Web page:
The NT Browser and Windows Networking

To find the various computers on a LAN, from each other, you generally open Windows Explorer (don’t confuse this with Internet Explorer, please), and look in My Network Places. On a fully working LAN, this will work just fine. It doesn’t always work that way though.

The contents of My Network Places (Network Neighbourhood, in some cases) are provided by a subsystem known as the NT Browser. The browser depends upon Server Message Blocks, and anything that interferes with SMBs will cause browser problems, and consequent problems in Network Neighbourhood.

In most cases, browser problems are symptoms of more basic network issues. Computer A and B should be equally visible, and accessible, from each other.

In one common scenario, Computer A shows both Computers A and B, as it should, and files on Computer B are accessible. On Computer B, either you don’t see Computer A, or when you try to access Computer A, you get an error. You may, or it may not, see Computer B from itself. This visibility problem may be observed constantly, or it may come and go.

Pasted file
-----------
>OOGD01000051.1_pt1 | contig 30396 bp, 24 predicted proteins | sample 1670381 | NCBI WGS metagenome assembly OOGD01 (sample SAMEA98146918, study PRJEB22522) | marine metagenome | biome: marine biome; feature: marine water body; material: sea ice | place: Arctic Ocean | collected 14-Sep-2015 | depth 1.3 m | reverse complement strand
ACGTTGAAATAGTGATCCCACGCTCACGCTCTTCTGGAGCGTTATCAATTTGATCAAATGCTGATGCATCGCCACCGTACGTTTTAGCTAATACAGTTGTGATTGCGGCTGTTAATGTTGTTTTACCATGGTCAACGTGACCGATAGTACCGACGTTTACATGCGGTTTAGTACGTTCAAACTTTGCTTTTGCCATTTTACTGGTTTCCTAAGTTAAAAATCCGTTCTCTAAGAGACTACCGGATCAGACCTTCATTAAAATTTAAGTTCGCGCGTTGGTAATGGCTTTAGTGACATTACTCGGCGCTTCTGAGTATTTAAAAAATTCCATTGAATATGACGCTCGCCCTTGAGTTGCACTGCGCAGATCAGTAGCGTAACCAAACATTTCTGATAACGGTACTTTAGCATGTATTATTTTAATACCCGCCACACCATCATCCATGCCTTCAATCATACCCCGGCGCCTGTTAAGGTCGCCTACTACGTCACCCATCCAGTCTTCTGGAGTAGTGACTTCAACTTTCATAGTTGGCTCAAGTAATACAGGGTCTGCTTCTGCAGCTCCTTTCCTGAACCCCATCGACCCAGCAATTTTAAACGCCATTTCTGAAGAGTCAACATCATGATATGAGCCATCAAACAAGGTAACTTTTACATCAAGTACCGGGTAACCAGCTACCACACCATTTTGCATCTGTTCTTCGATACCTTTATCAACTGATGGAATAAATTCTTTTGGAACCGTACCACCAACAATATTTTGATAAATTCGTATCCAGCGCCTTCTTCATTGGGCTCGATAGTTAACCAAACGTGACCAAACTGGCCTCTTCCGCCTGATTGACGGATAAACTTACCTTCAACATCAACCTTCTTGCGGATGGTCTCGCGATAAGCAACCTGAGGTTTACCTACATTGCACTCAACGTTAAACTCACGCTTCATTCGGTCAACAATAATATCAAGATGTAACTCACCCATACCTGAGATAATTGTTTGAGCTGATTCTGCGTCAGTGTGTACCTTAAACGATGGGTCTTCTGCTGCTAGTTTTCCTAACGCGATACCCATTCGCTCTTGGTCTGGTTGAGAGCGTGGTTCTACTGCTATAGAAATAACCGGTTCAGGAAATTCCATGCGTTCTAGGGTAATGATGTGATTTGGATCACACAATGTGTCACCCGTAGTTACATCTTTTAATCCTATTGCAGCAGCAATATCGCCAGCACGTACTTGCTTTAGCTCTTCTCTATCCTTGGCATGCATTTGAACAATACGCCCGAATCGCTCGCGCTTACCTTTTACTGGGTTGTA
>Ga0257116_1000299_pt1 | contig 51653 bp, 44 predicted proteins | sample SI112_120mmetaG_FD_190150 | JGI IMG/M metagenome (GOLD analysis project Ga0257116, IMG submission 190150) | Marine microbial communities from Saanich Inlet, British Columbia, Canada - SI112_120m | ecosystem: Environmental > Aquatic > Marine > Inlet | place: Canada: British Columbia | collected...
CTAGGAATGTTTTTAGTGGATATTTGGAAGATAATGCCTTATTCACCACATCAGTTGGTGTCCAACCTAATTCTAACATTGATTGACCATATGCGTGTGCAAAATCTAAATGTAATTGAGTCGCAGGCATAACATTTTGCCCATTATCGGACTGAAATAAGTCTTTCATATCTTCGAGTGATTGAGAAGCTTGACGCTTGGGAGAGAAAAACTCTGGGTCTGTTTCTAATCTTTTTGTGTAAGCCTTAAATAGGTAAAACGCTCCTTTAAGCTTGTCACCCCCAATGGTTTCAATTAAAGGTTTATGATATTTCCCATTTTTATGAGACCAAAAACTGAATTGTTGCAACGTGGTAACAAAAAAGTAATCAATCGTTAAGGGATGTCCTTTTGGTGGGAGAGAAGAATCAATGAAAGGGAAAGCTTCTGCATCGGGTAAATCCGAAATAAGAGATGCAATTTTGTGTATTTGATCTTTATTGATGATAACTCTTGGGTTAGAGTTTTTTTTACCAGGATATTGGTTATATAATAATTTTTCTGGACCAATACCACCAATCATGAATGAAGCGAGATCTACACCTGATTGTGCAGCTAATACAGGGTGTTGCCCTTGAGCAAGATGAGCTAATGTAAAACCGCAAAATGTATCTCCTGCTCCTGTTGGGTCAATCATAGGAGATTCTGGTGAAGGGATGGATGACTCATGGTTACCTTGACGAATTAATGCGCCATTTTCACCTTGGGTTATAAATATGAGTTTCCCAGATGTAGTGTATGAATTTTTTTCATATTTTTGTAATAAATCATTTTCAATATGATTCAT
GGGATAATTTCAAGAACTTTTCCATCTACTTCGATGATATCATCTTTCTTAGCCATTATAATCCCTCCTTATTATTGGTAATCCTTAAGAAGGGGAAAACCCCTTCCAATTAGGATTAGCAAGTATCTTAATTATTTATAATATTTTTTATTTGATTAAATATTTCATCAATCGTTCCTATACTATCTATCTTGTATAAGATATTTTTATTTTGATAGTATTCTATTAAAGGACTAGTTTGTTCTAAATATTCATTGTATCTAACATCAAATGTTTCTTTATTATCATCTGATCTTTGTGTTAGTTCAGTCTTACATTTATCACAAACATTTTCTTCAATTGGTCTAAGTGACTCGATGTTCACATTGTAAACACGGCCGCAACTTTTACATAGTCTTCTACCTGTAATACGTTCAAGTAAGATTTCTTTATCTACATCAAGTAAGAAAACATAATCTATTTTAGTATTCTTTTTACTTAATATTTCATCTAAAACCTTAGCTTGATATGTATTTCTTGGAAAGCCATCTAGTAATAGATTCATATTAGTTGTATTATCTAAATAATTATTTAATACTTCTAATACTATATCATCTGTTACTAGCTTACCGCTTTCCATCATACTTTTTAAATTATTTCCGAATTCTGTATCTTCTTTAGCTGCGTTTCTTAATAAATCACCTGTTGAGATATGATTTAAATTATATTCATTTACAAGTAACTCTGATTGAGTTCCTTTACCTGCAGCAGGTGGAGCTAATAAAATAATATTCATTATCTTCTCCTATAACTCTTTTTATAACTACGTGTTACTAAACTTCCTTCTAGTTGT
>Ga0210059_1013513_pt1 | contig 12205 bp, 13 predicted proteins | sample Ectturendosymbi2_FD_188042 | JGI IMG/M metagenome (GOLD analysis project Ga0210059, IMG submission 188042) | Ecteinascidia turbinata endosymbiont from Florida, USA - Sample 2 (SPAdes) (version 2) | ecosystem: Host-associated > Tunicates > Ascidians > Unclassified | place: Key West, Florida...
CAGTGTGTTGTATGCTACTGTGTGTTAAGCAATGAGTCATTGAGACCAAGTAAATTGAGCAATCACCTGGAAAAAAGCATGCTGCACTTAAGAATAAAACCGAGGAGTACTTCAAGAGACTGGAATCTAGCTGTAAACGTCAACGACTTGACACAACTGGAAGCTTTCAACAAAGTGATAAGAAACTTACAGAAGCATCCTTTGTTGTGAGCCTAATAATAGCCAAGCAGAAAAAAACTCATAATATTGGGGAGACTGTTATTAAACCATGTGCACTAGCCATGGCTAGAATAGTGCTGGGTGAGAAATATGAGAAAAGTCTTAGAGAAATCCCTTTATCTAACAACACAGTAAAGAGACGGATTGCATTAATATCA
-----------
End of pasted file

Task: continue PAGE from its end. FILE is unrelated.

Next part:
• Since Computer B is accessible from Computer A, a permanent physical connectivity issue is unlikely, but still possible.
  • Besides physical problems, browser problems can have several possible causes. Browser functionality depends upon several relationships:
    • The browser server (ie the browser), and this computer. If this computer can’t access its designated browser server, it may lack browse information, and / or have outdated information.
    • The browser server, and the client server (ie any computer being enumerated by the browser). A server, remember, is any computer being displayed in Network Neighborhood. If the browser server can’t contact a client server, or if the client server uses a different browser, that server may not appear in Network Neighborhood.
    • The browser server, and the master browser (if not the same computer). If a browser server can’t contact the master browser, it won’t get the browse list aggregated by the master browser. Any client computers that use that browser won’t have the browse list aggregated by the master browser.
    • The master browser for this domain / workgroup, and master browsers for other domains / workgroups. Any master browsers that can’t contact other master browsers won’t be able to exchange browse lists with them, and their clients won’t have the browse lists for the other domains / workgroups.
  • Problems with any of the above relationships – now, or in the past – can cause various problems with Network Neighborhood. All computers won’t try to access the browser simultaneously; if a browser problem just started, all computers won’t reflect the problem immediately. If there is a problem, asymmetrical browse lists should be expected.

You will probably best address your problem by continuing with my troubleshooting guide, Irregularities In Workgroup Visibility.

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